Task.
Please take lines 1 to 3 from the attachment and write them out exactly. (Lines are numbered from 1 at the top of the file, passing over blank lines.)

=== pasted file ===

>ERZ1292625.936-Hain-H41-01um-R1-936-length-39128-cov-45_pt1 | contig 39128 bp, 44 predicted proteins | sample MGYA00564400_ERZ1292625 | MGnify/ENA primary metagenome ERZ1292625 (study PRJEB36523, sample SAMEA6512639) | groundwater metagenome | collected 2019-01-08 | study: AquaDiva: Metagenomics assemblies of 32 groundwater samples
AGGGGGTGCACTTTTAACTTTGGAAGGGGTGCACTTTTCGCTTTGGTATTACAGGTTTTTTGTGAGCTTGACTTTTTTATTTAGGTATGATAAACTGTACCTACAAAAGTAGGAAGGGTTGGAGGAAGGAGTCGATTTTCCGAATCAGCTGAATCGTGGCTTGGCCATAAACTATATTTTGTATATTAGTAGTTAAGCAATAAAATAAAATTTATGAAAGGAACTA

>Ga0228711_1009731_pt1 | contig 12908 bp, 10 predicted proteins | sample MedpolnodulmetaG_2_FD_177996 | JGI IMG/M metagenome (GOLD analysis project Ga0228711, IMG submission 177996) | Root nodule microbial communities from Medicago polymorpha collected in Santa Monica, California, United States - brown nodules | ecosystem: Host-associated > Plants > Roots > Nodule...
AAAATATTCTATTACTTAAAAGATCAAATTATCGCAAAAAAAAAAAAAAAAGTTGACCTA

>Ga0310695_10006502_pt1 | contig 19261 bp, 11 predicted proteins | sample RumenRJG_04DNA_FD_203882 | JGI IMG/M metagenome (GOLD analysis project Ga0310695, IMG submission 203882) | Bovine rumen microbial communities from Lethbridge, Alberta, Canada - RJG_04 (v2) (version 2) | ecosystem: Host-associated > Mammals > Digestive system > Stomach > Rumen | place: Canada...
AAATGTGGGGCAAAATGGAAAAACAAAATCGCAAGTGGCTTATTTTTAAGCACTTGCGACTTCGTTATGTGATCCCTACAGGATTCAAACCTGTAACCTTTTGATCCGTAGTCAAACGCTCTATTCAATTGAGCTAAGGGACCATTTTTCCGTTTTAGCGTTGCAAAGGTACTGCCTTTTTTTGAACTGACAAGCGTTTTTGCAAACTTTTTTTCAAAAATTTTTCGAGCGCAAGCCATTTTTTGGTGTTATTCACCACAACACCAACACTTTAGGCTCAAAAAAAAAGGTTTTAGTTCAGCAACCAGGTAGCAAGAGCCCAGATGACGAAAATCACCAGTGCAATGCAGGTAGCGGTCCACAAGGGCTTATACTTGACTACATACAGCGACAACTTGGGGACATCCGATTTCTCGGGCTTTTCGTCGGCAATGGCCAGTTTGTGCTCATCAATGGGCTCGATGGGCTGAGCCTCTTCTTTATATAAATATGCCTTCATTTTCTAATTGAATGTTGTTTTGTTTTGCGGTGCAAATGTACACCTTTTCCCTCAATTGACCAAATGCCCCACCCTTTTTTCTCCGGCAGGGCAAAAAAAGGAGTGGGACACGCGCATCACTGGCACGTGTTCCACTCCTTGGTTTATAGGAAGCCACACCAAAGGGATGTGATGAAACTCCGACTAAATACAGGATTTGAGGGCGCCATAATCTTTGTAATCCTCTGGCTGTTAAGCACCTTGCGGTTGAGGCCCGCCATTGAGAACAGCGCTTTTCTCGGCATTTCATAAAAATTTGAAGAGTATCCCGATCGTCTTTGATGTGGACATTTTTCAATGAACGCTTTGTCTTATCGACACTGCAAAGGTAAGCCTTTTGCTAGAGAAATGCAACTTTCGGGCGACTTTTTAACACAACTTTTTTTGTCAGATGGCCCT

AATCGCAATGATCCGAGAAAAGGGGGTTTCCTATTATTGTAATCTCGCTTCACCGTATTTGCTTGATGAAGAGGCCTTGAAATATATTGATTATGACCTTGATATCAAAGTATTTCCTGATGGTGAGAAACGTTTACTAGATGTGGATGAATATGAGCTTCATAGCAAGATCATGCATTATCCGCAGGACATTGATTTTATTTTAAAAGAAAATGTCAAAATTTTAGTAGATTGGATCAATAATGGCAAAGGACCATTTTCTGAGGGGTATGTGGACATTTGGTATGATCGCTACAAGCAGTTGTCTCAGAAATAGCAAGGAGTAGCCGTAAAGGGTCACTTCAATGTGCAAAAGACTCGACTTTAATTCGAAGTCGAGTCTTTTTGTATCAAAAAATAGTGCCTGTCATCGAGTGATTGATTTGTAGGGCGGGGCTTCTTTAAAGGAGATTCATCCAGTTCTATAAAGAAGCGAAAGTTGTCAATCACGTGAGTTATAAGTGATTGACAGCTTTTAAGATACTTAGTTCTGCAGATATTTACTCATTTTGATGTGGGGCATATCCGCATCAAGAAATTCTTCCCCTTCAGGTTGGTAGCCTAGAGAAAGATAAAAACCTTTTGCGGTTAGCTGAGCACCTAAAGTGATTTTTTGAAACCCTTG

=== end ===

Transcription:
>ERZ1292625.936-Hain-H41-01um-R1-936-length-39128-cov-45_pt1 | contig 39128 bp, 44 predicted proteins | sample MGYA00564400_ERZ1292625 | MGnify/ENA primary metagenome ERZ1292625 (study PRJEB36523, sample SAMEA6512639) | groundwater metagenome | collected 2019-01-08 | study: AquaDiva: Metagenomics assemblies of 32 groundwater samples
AGGGGGTGCACTTTTAACTTTGGAAGGGGTGCACTTTTCGCTTTGGTATTACAGGTTTTTTGTGAGCTTGACTTTTTTATTTAGGTATGATAAACTGTACCTACAAAAGTAGGAAGGGTTGGAGGAAGGAGTCGATTTTCCGAATCAGCTGAATCGTGGCTTGGCCATAAACTATATTTTGTATATTAGTAGTTAAGCAATAAAATAAAATTTATGAAAGGAACTA

>Ga0228711_1009731_pt1 | contig 12908 bp, 10 predicted proteins | sample MedpolnodulmetaG_2_FD_177996 | JGI IMG/M metagenome (GOLD analysis project Ga0228711, IMG submission 177996) | Root nodule microbial communities from Medicago polymorpha collected in Santa Monica, California, United States - brown nodules | ecosystem: Host-associated > Plants > Roots > Nodule...